Yes, when you buy SQlite Analyzer version 3.x you get a right to use version 2.x.
Yes, but with some limitations.
SQLite Analyzer always accesses the database using the sqlite.dll library. The sqlite ideology implies working with local databases only. So you can’t work with remote databases.
However, there is an exception. If you can provide access to your database by means of a file server (Windows Shared Folder or NFS for Unix/Linux systems), your operating system will consider this folder local and thereby you will get access to your database using SQLite Analyzer.
If your database is on a Windows server, you’ll have to share the folder with the database and add this folder, as a disk on the computer with SQLite Analyzer.
Yes, you can.
To do it, you should do the following:
Yes, you can. Importing Excel files is much like importing CSV files. To do it, you should select «Microsoft Excel Driver» instead of «Microsoft Text Driver (*.txt, *.csv)» when you configure the ODBC source.
Yes, you can. You can import practically any data. To do it, you should either have an OLE DB provider for these data, or an ODBC Driver. In the first case you can select and configure a data source right in the import wizard by selecting a necessary OLE DB Provider.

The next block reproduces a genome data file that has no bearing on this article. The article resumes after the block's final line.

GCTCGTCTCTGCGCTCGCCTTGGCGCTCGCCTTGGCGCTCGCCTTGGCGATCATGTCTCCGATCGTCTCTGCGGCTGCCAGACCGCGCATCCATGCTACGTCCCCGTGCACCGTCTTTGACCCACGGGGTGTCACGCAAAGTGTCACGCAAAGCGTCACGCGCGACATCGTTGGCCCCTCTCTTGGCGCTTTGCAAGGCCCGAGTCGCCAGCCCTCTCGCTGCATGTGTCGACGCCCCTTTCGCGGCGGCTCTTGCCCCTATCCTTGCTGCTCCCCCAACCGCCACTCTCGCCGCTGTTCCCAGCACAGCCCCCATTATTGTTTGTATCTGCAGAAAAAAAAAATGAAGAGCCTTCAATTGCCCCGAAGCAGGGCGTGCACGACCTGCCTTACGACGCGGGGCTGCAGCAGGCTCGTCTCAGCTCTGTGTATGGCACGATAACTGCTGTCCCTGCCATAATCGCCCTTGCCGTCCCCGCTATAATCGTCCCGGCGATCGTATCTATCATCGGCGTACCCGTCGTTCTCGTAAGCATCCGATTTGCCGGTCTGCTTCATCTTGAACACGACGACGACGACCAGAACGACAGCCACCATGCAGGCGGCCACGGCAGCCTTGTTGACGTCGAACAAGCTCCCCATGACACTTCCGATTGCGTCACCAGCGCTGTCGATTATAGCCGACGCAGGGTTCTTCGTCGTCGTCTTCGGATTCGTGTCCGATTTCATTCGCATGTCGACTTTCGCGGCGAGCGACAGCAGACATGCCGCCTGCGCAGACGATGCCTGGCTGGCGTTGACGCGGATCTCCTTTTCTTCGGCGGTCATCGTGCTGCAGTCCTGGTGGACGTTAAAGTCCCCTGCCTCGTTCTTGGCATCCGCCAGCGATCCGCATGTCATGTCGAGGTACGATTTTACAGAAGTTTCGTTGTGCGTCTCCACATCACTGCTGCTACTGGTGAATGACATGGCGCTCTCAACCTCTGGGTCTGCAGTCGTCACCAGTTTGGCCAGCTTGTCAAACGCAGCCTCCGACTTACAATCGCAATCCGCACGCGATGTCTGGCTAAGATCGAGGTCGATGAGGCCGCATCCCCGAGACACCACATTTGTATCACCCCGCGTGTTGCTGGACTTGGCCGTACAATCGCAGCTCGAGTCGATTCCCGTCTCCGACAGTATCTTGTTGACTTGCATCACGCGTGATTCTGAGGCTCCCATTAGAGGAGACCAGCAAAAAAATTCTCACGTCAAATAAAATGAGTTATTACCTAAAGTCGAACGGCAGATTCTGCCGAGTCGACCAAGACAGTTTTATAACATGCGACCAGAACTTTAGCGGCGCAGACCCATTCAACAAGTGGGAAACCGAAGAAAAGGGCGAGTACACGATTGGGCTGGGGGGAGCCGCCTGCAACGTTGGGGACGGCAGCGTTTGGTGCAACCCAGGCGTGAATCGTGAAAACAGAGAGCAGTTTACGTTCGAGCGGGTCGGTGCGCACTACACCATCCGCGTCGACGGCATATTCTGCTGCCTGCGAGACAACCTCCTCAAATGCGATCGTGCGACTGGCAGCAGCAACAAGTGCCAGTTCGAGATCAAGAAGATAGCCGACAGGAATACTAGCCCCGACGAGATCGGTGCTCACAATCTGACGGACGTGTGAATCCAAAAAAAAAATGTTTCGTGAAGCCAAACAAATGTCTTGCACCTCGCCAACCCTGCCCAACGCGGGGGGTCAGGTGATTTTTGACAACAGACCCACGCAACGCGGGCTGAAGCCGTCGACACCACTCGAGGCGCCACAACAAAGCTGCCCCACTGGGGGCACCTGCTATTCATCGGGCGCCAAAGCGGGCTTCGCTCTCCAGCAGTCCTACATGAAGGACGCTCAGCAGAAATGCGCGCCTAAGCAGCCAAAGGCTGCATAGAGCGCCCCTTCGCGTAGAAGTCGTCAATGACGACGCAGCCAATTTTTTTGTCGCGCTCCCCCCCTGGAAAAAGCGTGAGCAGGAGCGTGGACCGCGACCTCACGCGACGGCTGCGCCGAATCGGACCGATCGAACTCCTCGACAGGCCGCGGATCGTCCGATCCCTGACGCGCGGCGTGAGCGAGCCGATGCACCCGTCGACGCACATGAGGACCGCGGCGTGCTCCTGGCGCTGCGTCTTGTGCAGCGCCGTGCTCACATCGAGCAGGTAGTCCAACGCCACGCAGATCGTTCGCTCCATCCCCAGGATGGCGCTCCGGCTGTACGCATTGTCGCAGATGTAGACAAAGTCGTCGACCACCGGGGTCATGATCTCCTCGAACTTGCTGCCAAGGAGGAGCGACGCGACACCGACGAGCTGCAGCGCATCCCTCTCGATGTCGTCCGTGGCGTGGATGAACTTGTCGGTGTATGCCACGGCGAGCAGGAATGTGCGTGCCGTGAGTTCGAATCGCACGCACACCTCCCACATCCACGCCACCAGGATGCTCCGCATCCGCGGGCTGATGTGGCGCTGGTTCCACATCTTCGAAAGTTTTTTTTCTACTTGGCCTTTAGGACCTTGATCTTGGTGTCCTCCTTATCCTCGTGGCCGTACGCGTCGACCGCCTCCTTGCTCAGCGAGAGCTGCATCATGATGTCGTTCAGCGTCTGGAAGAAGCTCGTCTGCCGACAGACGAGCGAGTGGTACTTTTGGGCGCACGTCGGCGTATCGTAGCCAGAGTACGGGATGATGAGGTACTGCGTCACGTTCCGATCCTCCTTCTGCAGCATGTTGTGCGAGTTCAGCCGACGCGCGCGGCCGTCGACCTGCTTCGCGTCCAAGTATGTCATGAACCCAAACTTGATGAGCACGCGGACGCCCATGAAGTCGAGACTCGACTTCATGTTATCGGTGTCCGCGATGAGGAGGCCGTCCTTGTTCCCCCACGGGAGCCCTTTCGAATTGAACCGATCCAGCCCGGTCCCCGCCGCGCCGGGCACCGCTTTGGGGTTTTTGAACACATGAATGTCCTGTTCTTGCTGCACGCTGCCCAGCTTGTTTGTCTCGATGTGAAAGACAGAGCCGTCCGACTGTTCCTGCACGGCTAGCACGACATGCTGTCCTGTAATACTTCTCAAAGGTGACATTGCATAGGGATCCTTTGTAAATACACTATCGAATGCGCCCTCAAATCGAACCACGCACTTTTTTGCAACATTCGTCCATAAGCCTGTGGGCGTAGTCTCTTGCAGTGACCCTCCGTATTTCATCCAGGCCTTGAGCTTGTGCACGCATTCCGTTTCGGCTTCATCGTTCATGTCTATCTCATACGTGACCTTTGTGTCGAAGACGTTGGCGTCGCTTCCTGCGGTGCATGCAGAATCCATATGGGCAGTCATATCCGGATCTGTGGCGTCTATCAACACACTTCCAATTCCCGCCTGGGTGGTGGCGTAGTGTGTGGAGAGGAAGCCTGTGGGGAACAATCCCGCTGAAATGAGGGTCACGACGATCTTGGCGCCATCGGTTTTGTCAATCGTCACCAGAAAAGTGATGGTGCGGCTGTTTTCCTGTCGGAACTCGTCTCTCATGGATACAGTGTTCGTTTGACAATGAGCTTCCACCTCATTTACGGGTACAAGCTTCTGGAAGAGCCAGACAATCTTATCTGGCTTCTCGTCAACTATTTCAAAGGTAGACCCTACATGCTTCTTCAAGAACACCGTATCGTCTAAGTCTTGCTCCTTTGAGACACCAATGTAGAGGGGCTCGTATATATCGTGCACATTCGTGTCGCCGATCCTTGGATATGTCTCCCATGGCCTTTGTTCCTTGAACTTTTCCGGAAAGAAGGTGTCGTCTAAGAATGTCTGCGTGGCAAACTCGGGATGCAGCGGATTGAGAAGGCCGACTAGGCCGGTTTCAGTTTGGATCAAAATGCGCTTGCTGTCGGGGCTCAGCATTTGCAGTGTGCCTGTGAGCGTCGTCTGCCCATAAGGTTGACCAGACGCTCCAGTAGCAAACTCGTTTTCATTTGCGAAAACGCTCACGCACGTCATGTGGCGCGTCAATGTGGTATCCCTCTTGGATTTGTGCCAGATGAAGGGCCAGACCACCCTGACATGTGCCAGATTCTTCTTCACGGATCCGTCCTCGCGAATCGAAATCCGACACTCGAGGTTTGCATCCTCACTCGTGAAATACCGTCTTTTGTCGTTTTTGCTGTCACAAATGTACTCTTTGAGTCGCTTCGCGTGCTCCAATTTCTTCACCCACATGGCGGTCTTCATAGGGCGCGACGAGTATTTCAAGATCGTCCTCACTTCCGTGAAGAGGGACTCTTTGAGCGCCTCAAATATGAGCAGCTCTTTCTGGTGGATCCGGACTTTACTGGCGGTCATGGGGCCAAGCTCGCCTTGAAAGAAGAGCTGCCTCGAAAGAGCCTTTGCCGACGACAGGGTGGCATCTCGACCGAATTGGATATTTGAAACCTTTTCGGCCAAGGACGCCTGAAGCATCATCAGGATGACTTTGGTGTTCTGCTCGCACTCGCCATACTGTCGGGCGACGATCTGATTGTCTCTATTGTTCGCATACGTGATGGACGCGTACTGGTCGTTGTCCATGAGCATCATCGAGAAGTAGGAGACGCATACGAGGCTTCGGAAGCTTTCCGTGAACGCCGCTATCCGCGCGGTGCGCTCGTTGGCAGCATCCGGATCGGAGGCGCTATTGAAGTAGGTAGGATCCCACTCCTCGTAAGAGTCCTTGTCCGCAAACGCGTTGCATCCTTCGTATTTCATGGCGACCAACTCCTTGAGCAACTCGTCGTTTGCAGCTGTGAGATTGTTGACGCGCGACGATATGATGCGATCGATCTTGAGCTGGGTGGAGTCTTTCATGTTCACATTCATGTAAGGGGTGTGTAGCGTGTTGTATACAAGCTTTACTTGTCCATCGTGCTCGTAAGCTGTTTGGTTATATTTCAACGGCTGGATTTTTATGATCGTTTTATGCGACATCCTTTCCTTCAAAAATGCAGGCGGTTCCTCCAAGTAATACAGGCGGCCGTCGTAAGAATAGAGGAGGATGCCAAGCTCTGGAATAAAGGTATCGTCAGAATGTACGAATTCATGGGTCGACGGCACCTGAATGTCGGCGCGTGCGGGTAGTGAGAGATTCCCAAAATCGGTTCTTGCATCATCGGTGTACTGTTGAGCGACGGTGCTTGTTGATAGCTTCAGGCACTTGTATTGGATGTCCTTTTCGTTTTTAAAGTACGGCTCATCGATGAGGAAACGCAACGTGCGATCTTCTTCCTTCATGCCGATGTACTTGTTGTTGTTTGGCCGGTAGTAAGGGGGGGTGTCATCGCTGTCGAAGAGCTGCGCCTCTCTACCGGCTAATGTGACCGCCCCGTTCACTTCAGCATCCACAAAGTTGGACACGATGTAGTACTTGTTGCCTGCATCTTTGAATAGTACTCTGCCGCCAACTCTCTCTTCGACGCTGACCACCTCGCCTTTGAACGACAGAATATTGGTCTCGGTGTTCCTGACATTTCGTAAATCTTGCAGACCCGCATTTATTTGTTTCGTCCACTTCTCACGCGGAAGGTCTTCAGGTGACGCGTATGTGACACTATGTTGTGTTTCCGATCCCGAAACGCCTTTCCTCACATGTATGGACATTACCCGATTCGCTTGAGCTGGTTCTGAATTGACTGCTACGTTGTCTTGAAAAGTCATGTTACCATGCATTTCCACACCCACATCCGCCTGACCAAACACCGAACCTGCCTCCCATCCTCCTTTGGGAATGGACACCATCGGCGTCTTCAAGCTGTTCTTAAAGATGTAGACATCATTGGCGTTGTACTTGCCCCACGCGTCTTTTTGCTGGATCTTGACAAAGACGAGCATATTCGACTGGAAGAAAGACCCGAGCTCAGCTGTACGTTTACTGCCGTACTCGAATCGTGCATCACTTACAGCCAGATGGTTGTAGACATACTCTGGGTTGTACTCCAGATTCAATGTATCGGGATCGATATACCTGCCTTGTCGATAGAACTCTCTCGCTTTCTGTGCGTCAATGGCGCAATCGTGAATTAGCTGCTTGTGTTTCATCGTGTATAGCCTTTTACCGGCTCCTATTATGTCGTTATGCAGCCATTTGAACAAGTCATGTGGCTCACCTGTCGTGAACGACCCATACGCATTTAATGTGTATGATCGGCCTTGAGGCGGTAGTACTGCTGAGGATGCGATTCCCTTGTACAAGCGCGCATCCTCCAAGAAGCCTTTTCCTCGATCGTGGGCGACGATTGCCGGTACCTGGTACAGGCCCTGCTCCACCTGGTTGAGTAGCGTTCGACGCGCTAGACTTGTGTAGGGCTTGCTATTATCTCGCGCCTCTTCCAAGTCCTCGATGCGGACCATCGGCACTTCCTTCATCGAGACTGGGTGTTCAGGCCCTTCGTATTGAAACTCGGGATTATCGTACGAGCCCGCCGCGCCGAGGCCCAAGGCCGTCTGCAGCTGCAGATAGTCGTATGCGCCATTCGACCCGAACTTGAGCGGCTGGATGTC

In the second case you should first configure an ODBC source. See import of CSV files.
The data import wizard does not allow you to set mapping of source tables to the tables in your database at once.
You should first perform data import as it is. Then, using SQL operators you should move necessary data to necessary tables.
Yes, but sqlite has some limitations on the record size. For more details, see http://sqlite.org/docs.html
SQLite Analyzer allows loading any binary and text data to BLOB fields. Right-click a table in the object tree and select “Open table”. In the table, right-click the BLOB field and select “Load from file”. These functions are available if the field is of BLOB type.
No, since sqlite does not support these features. You’ll find more details at http://sqlite.org/omitted.html
You can’t do it using the tools of SQLite Analyzer. For encryption you’ll need to use other sqlite libraries that support this function. For example, the developer of sqlite sells such library separately. There are other similar versions of sqlite. The implementation of encryption in SQLite Analyzer is reduced to creating a similar library, the cost of which can be compared with the above-mentioned products. As an alternative, you can use virtual tools that support encryption, like TrueCrypt (www.truecrypt.org). This is a freeware product. You can use it to create a virtual encrypted disk and place your database there. You won’t have to make any additional changes in your applications.
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